For me, selling, donating and getting rid of our things was distressing, anxiety provoking, and even triggered a lot of grief and sad nostalgia, because for me, different objects and places (like our home we raised our daughter in) were connected to memories and feelings of comfort and joy, so letting them go felt like the end of that part of my life, and my reaction was very different. We had three garage sales, gave lots of stuff to friends and family, sold lots on OfferUp and donated enough to Goodwill to be able to fill an entire store. Even after all of this, we were still able to supply our 19 year old daughter with a fully furnished apartment with items from our old home, which was a pretty sweet deal for her! As a therapist and someone who likes to analyze the crap out of everything, It was an interesting process for me to recognize which places and things were hardest for me to let go of and now to recall which things I miss having the most. Things like our favorite mexican restaurant (La Cocina De Rosita), being able to get our favorite tea at the store, being able to use my favorite face wash and exfoliator, my bed with my cozy blanket and fluffy pillows, my favorite smelling candles, my super soft socks, a computer bag I hand stitched and sewed, some of the holiday decorations I would put around the house, some sentimental jewelry items, and yes, I miss the variety I had with my wardrobe! But in letting go, I have been forced to learn to simplify and in that there is a freedom. So I am embracing the ‘less is more’ lifestyle and seeing it as an opportunity to embrace what truly matters and am finding ways to create a sense of home wherever we lay our heads.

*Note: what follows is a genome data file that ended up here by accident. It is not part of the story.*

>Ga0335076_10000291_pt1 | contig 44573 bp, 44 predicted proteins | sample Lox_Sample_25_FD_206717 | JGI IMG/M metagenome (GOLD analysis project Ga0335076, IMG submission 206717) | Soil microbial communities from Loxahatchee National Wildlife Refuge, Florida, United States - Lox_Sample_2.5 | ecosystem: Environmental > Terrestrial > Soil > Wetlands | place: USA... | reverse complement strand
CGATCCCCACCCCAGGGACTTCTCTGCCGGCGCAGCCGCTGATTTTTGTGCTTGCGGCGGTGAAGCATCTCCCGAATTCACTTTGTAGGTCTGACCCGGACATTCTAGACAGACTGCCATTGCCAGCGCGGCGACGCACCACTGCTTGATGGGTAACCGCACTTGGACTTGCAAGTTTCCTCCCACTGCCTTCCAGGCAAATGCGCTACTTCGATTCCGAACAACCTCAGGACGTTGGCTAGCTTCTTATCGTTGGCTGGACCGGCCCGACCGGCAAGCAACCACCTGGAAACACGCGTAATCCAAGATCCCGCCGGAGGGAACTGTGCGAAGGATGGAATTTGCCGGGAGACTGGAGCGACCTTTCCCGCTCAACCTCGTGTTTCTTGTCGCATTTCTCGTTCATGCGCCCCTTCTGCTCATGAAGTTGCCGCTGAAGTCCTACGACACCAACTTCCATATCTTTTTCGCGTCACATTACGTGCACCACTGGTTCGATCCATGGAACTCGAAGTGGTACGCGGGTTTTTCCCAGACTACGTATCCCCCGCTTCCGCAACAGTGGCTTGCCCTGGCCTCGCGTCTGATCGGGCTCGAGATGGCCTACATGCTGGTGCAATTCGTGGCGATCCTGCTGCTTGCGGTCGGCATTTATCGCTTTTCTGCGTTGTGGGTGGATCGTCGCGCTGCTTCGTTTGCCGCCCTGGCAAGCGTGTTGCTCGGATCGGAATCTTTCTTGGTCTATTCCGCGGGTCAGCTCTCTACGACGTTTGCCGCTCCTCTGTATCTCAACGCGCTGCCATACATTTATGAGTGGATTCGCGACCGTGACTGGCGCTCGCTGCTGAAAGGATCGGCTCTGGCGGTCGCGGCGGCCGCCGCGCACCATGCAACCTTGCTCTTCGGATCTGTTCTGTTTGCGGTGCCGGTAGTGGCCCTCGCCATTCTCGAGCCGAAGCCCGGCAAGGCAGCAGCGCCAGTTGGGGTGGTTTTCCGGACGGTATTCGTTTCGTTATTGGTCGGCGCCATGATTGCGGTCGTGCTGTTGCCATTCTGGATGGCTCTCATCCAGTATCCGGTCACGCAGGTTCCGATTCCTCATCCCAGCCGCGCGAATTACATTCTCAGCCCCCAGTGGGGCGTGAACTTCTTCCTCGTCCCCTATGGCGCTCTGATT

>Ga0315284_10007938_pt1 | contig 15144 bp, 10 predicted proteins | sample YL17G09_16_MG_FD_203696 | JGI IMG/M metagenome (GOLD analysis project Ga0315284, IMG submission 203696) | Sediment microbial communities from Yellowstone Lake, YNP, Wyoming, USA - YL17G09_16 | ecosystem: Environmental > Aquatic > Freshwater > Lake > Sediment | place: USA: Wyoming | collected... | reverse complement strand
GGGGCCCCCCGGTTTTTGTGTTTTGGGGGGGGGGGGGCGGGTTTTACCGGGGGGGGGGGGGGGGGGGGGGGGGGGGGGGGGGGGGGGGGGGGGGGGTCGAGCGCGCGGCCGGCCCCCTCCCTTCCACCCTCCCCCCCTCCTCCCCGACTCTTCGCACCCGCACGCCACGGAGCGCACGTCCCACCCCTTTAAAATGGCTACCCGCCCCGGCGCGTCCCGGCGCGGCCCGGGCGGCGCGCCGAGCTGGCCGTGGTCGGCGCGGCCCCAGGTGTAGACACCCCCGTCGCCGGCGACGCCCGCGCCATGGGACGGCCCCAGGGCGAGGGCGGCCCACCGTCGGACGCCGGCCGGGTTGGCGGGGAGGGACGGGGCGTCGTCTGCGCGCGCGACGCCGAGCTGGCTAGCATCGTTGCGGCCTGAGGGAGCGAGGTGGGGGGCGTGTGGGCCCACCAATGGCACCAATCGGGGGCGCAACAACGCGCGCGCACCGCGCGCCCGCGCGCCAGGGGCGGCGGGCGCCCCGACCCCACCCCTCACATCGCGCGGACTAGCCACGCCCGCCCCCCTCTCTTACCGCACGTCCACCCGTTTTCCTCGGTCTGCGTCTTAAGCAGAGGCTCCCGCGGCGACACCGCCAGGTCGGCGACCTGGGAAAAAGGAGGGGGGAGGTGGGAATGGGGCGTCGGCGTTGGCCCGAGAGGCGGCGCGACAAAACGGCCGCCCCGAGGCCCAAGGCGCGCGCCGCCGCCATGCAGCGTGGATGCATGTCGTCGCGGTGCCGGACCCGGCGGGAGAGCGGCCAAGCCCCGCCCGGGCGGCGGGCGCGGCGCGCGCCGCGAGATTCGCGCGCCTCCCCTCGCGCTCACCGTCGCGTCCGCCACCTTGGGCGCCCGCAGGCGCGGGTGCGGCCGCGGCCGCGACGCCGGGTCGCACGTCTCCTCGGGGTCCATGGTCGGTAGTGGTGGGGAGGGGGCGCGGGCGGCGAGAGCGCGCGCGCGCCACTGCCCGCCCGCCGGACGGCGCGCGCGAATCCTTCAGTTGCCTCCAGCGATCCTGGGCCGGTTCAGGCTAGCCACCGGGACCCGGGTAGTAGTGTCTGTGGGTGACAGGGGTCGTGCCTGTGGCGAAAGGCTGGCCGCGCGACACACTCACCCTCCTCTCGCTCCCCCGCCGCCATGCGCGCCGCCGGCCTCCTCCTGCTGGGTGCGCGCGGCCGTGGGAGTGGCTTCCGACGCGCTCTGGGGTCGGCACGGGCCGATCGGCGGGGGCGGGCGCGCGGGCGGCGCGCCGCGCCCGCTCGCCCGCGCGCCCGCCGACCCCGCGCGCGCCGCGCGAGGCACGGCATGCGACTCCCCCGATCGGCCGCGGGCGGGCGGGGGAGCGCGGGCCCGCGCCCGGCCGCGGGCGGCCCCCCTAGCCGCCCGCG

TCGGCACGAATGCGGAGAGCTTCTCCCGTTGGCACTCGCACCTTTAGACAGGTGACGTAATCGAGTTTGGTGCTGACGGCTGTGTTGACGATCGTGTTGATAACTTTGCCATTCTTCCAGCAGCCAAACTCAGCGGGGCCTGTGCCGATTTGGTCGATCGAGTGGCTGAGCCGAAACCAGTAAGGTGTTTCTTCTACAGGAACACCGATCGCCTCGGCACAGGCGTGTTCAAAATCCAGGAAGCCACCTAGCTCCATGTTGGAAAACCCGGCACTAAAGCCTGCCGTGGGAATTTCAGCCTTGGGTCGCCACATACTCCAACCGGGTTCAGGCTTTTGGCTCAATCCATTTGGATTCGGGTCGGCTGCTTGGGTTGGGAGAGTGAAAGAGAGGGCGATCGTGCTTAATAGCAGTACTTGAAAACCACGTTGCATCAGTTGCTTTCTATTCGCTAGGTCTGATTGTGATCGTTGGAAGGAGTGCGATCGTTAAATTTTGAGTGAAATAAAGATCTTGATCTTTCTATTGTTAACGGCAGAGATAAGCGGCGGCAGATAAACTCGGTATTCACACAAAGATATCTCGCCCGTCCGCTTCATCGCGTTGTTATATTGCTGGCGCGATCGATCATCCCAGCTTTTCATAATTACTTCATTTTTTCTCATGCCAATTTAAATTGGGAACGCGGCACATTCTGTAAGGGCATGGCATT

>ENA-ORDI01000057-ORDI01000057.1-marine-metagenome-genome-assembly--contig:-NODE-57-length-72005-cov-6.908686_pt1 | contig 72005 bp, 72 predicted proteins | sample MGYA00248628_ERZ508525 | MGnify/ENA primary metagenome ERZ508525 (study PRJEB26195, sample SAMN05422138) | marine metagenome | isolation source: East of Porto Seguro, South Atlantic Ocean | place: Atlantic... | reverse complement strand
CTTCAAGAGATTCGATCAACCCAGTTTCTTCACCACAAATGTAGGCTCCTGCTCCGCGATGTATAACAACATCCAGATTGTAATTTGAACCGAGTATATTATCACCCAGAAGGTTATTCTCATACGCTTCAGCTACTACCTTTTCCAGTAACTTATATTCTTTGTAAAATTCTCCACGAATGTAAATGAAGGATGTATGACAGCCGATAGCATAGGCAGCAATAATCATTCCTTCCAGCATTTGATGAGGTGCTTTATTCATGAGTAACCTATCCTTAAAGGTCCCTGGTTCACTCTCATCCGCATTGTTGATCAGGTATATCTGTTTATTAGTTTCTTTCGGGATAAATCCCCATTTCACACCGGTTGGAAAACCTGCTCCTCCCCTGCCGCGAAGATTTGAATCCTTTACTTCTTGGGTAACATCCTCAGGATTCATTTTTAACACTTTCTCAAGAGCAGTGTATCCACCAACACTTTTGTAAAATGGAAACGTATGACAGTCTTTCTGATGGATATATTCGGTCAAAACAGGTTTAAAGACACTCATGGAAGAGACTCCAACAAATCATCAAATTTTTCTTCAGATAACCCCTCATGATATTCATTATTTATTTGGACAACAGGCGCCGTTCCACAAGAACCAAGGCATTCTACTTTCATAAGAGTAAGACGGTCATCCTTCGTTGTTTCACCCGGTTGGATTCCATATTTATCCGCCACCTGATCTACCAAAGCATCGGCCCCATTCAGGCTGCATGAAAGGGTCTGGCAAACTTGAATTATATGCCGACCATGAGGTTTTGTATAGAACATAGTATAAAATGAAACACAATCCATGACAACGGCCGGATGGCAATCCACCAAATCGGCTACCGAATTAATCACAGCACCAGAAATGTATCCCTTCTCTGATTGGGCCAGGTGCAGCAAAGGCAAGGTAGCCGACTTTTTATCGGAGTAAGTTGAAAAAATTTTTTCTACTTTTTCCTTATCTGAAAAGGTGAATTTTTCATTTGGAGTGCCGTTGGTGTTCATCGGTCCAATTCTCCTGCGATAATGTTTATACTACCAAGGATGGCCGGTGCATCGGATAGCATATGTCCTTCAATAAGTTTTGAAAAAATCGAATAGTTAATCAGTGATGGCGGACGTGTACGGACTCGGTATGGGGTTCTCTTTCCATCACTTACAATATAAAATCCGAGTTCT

3. Practice living with (and without) whatever you are bringing for at least a few weeks before you leave